During my research for the Olympic medal projections, I came across a few sites that presented a few other projections because, quite frankly, 65 seemed rather high given that the UK won only 47 the year before. The chart below just compares how the other forecasts turned out in the end.
Emily Williams from the Tusk School of Business, Price Waterhouse Coopers, Dan Johnson of Colorado College, and Meghan Busse from Northwestern University.
So the Olympics are over. But before they began, I and some co-workers made a prediction about how the United Kingdom and their Team GB would perform. We predicted 65 medals. How did the United Kingdom fare? They won 65 medals. This is a follow-up infographic about what made the United Kingdom a winner at the 2012 Summer Games. It’s a bit larger than the first version, but this one also includes new data and revisits some of the earlier themes.
Another important (and correct) prediction was that China would slip and not reach 100 medals. This should happen after experiencing the host nation bump. While we did not create a number for China, they scored only 87 medals. Another correct prediction.
All in all a very successful series. (Created for my employer Euromonitor International, as the usual disclaimer goes.)
The Olympics are now fully underway and we can begin to see some patterns about who is doing well and who is, well, not. This infographic has a lot more to say about who had been doing well up through 2008. That is important because that was the last year before the fiscal/financial crisis brought about the first global recession since World War II. Stay tuned for the post-Olympic piece where I look at medal performance in 2012 compared to GDP per capita. Some interesting stories appear to be happening.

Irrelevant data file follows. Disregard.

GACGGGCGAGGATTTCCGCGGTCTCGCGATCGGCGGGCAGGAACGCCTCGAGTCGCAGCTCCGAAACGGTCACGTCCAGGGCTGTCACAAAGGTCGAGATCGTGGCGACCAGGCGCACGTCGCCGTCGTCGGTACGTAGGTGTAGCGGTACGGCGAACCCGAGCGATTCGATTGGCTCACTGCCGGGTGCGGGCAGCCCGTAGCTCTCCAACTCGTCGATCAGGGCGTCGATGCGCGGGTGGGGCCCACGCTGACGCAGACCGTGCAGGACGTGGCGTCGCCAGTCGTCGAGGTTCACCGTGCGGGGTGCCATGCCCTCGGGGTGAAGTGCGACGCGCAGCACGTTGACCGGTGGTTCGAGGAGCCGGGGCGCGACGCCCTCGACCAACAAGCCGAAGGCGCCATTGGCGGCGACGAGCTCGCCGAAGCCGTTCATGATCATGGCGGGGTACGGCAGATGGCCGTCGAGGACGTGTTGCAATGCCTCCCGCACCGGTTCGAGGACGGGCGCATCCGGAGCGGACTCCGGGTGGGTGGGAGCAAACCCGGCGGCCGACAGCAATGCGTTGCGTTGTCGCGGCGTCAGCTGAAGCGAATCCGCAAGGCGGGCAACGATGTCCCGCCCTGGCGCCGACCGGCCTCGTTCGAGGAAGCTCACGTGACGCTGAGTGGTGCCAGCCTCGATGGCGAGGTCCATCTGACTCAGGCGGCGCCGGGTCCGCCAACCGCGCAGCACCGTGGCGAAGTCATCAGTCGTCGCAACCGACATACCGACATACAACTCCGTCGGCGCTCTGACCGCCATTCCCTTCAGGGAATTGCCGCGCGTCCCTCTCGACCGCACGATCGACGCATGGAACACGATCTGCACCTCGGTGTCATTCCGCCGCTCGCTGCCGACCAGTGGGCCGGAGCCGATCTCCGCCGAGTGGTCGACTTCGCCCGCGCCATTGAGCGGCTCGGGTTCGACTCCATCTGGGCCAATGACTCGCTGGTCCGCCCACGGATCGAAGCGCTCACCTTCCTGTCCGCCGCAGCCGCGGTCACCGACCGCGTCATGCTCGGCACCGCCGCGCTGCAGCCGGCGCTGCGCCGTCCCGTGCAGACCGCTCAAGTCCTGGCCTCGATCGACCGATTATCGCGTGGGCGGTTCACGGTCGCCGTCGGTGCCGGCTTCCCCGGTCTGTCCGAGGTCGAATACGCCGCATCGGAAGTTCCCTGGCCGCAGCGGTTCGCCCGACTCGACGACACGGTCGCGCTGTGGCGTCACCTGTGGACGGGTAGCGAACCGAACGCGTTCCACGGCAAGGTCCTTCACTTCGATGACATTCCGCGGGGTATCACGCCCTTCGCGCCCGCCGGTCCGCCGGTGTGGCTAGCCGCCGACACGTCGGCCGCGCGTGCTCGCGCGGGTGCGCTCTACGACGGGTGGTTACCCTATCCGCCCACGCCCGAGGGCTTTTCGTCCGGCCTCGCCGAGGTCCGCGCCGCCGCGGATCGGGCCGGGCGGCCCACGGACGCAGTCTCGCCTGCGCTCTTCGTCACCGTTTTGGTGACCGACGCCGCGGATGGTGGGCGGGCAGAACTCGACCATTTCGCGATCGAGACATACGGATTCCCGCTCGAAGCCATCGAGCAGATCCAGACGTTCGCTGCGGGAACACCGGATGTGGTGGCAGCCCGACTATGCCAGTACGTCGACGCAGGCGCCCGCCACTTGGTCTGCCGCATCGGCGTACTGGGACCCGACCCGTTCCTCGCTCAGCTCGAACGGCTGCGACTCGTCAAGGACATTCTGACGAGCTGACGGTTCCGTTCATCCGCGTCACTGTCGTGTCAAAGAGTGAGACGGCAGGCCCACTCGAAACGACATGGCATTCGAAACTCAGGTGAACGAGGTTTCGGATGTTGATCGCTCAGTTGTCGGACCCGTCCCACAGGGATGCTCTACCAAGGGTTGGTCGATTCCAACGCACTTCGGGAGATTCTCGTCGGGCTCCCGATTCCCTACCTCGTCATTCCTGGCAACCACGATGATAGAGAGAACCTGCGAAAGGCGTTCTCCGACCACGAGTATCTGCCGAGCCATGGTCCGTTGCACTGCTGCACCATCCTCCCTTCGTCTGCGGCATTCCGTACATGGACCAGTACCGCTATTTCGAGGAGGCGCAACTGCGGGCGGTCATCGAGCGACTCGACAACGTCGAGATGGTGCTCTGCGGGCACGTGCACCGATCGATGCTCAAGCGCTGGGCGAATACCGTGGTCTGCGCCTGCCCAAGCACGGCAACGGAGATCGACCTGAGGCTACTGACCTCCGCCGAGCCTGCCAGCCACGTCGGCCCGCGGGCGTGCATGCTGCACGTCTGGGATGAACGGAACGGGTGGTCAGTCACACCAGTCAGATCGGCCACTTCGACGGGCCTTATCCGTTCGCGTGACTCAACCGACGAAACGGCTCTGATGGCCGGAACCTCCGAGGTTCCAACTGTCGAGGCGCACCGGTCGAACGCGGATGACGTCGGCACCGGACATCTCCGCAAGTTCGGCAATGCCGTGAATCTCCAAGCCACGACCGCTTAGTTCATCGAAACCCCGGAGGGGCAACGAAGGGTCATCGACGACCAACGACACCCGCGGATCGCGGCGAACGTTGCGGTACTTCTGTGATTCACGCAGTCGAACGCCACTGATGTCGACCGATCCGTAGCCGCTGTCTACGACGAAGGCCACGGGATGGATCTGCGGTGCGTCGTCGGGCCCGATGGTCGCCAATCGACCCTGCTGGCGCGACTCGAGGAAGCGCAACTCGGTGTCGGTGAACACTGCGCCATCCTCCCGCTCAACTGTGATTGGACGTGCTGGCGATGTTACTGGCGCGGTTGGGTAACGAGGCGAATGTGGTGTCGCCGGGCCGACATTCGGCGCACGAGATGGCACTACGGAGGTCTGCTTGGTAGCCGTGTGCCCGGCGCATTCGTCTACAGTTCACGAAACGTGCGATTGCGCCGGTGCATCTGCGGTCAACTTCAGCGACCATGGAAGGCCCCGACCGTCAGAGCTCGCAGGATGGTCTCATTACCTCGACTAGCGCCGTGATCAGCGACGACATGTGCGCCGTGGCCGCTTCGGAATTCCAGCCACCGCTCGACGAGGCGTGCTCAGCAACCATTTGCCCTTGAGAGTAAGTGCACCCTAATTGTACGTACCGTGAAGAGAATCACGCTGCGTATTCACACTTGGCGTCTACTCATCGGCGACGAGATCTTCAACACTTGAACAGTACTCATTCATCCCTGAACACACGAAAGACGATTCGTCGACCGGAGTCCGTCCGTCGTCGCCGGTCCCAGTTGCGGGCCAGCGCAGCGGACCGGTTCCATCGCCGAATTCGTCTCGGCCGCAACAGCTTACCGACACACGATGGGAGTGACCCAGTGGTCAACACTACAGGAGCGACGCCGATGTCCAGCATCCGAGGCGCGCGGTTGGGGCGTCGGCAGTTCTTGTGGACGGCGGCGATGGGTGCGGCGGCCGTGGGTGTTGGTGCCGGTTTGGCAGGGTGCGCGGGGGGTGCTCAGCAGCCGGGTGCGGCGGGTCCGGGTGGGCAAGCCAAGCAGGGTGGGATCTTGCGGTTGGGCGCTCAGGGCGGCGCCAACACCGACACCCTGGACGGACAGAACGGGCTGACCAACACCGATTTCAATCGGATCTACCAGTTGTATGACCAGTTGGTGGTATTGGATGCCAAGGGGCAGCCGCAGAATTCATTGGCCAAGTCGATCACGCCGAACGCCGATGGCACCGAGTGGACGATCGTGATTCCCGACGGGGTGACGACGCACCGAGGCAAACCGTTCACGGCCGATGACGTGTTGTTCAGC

One can clearly see that GDP per capita is (generally speaking) a good variable for estimating Olympic success. So the countries in this graphic are three major economic regions. The G7, BRIC, and the Future-7. The G7 are the world’s richest/most productive countries. BRIC are supposed to become the next G7. And the Future-7 is a Euromonitor International grouping that looks at a group of countries that are expected to become the next BRIC-like group of countries.
It is probably worth noting that despite this being an infographic for work, where I generally am not allowed to write analysis, the written analysis is mostly mine with some key ideas brought to my attention by co-workers.
It turns out not so much. A comparison of the 2008 data for average BMI (coarsely how fat a person is) for countries across their economic productivity (GDP per capita) and total medals won shows that a country’s health culture does not greatly impact said country’s Olympic chances.
This is another from my work series on infographics for the Olympics.
The Olympics are coming, the Olympics are coming. (As if you didn’t know.) In a rare moment of seeing my work outside of my company’s paywall, I can post a few infographics I have created for the 2012 Summer Games in London. The series looks at a few different non-Olympic variables like GDP per capita and mean BMI and sees whether they impact total medal counts in the Olympics.